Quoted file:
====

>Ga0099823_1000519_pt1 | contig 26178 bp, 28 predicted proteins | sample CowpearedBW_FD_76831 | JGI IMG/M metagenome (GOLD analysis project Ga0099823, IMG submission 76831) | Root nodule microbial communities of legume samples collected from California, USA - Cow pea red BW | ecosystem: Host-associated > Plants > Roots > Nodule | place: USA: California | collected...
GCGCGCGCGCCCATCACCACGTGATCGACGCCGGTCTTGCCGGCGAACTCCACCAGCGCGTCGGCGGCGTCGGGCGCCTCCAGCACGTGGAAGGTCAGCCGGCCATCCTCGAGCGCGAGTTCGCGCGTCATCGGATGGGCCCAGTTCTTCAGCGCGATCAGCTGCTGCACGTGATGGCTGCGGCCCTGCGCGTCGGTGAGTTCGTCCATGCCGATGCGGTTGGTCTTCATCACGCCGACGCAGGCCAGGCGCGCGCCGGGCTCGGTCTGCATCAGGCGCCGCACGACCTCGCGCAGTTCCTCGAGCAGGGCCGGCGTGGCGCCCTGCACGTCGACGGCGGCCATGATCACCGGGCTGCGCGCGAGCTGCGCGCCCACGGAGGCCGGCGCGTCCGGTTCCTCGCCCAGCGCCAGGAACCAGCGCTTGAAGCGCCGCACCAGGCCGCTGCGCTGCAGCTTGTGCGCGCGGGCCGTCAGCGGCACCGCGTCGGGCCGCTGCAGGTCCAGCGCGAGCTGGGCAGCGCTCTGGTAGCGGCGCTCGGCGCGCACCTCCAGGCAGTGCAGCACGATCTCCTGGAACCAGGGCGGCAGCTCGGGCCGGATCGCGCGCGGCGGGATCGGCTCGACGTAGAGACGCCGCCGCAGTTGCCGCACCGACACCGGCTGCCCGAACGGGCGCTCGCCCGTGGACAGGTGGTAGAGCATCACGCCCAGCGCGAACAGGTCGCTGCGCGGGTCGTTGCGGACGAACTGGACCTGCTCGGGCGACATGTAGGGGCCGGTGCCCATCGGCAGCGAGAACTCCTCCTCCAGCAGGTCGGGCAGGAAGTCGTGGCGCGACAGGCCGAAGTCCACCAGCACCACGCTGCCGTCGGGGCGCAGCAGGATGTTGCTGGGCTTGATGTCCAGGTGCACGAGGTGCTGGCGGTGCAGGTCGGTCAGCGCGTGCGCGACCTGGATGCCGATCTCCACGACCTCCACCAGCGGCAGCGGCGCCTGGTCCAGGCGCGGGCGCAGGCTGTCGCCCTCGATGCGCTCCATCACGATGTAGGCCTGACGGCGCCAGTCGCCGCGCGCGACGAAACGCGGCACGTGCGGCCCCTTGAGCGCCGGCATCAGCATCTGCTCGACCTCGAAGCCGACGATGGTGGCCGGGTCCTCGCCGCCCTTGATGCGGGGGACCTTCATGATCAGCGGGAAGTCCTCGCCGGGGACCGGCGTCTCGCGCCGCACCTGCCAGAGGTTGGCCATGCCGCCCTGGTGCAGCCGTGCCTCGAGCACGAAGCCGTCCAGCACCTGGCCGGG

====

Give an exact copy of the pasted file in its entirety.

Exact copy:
>Ga0099823_1000519_pt1 | contig 26178 bp, 28 predicted proteins | sample CowpearedBW_FD_76831 | JGI IMG/M metagenome (GOLD analysis project Ga0099823, IMG submission 76831) | Root nodule microbial communities of legume samples collected from California, USA - Cow pea red BW | ecosystem: Host-associated > Plants > Roots > Nodule | place: USA: California | collected...
GCGCGCGCGCCCATCACCACGTGATCGACGCCGGTCTTGCCGGCGAACTCCACCAGCGCGTCGGCGGCGTCGGGCGCCTCCAGCACGTGGAAGGTCAGCCGGCCATCCTCGAGCGCGAGTTCGCGCGTCATCGGATGGGCCCAGTTCTTCAGCGCGATCAGCTGCTGCACGTGATGGCTGCGGCCCTGCGCGTCGGTGAGTTCGTCCATGCCGATGCGGTTGGTCTTCATCACGCCGACGCAGGCCAGGCGCGCGCCGGGCTCGGTCTGCATCAGGCGCCGCACGACCTCGCGCAGTTCCTCGAGCAGGGCCGGCGTGGCGCCCTGCACGTCGACGGCGGCCATGATCACCGGGCTGCGCGCGAGCTGCGCGCCCACGGAGGCCGGCGCGTCCGGTTCCTCGCCCAGCGCCAGGAACCAGCGCTTGAAGCGCCGCACCAGGCCGCTGCGCTGCAGCTTGTGCGCGCGGGCCGTCAGCGGCACCGCGTCGGGCCGCTGCAGGTCCAGCGCGAGCTGGGCAGCGCTCTGGTAGCGGCGCTCGGCGCGCACCTCCAGGCAGTGCAGCACGATCTCCTGGAACCAGGGCGGCAGCTCGGGCCGGATCGCGCGCGGCGGGATCGGCTCGACGTAGAGACGCCGCCGCAGTTGCCGCACCGACACCGGCTGCCCGAACGGGCGCTCGCCCGTGGACAGGTGGTAGAGCATCACGCCCAGCGCGAACAGGTCGCTGCGCGGGTCGTTGCGGACGAACTGGACCTGCTCGGGCGACATGTAGGGGCCGGTGCCCATCGGCAGCGAGAACTCCTCCTCCAGCAGGTCGGGCAGGAAGTCGTGGCGCGACAGGCCGAAGTCCACCAGCACCACGCTGCCGTCGGGGCGCAGCAGGATGTTGCTGGGCTTGATGTCCAGGTGCACGAGGTGCTGGCGGTGCAGGTCGGTCAGCGCGTGCGCGACCTGGATGCCGATCTCCACGACCTCCACCAGCGGCAGCGGCGCCTGGTCCAGGCGCGGGCGCAGGCTGTCGCCCTCGATGCGCTCCATCACGATGTAGGCCTGACGGCGCCAGTCGCCGCGCGCGACGAAACGCGGCACGTGCGGCCCCTTGAGCGCCGGCATCAGCATCTGCTCGACCTCGAAGCCGACGATGGTGGCCGGGTCCTCGCCGCCCTTGATGCGGGGGACCTTCATGATCAGCGGGAAGTCCTCGCCGGGGACCGGCGTCTCGCGCCGCACCTGCCAGAGGTTGGCCATGCCGCCCTGGTGCAGCCGTGCCTCGAGCACGAAGCCGTCCAGCACCTGGCCGGG